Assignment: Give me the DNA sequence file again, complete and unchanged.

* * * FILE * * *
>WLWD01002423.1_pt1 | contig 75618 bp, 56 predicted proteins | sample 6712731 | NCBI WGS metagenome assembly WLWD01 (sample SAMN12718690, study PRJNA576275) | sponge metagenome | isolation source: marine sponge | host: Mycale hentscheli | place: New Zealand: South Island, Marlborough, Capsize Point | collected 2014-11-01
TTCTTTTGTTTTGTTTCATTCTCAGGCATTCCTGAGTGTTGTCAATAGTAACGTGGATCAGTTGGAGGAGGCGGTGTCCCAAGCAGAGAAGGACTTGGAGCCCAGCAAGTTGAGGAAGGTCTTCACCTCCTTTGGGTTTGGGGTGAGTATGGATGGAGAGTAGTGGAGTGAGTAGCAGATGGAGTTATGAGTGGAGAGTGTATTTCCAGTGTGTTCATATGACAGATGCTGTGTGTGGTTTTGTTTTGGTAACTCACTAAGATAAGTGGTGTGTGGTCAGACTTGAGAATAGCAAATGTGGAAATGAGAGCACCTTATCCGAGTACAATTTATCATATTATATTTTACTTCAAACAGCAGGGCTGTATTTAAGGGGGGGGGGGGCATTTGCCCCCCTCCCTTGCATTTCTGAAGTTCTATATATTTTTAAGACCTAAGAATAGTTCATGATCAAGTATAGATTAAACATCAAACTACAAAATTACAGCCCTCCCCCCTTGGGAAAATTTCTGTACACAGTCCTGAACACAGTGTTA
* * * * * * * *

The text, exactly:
>WLWD01002423.1_pt1 | contig 75618 bp, 56 predicted proteins | sample 6712731 | NCBI WGS metagenome assembly WLWD01 (sample SAMN12718690, study PRJNA576275) | sponge metagenome | isolation source: marine sponge | host: Mycale hentscheli | place: New Zealand: South Island, Marlborough, Capsize Point | collected 2014-11-01
TTCTTTTGTTTTGTTTCATTCTCAGGCATTCCTGAGTGTTGTCAATAGTAACGTGGATCAGTTGGAGGAGGCGGTGTCCCAAGCAGAGAAGGACTTGGAGCCCAGCAAGTTGAGGAAGGTCTTCACCTCCTTTGGGTTTGGGGTGAGTATGGATGGAGAGTAGTGGAGTGAGTAGCAGATGGAGTTATGAGTGGAGAGTGTATTTCCAGTGTGTTCATATGACAGATGCTGTGTGTGGTTTTGTTTTGGTAACTCACTAAGATAAGTGGTGTGTGGTCAGACTTGAGAATAGCAAATGTGGAAATGAGAGCACCTTATCCGAGTACAATTTATCATATTATATTTTACTTCAAACAGCAGGGCTGTATTTAAGGGGGGGGGGGGCATTTGCCCCCCTCCCTTGCATTTCTGAAGTTCTATATATTTTTAAGACCTAAGAATAGTTCATGATCAAGTATAGATTAAACATCAAACTACAAAATTACAGCCCTCCCCCCTTGGGAAAATTTCTGTACACAGTCCTGAACACAGTGTTA